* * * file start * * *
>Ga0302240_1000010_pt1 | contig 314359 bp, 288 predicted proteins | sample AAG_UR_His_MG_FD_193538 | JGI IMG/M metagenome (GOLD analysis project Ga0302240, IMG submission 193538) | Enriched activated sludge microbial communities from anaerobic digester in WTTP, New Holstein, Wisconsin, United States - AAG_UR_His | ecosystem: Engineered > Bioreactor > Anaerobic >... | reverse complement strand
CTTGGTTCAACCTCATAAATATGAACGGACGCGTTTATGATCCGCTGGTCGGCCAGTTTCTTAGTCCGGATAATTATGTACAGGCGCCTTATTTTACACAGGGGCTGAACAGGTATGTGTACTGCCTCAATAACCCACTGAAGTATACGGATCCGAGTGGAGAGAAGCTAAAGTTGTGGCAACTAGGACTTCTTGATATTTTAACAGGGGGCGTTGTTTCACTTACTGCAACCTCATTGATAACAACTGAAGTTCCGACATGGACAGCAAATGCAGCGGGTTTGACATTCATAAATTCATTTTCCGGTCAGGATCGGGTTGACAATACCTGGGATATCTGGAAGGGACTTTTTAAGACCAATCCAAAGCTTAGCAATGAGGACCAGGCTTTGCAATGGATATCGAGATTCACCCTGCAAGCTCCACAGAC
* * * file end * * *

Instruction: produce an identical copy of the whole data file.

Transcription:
>Ga0302240_1000010_pt1 | contig 314359 bp, 288 predicted proteins | sample AAG_UR_His_MG_FD_193538 | JGI IMG/M metagenome (GOLD analysis project Ga0302240, IMG submission 193538) | Enriched activated sludge microbial communities from anaerobic digester in WTTP, New Holstein, Wisconsin, United States - AAG_UR_His | ecosystem: Engineered > Bioreactor > Anaerobic >... | reverse complement strand
CTTGGTTCAACCTCATAAATATGAACGGACGCGTTTATGATCCGCTGGTCGGCCAGTTTCTTAGTCCGGATAATTATGTACAGGCGCCTTATTTTACACAGGGGCTGAACAGGTATGTGTACTGCCTCAATAACCCACTGAAGTATACGGATCCGAGTGGAGAGAAGCTAAAGTTGTGGCAACTAGGACTTCTTGATATTTTAACAGGGGGCGTTGTTTCACTTACTGCAACCTCATTGATAACAACTGAAGTTCCGACATGGACAGCAAATGCAGCGGGTTTGACATTCATAAATTCATTTTCCGGTCAGGATCGGGTTGACAATACCTGGGATATCTGGAAGGGACTTTTTAAGACCAATCCAAAGCTTAGCAATGAGGACCAGGCTTTGCAATGGATATCGAGATTCACCCTGCAAGCTCCACAGAC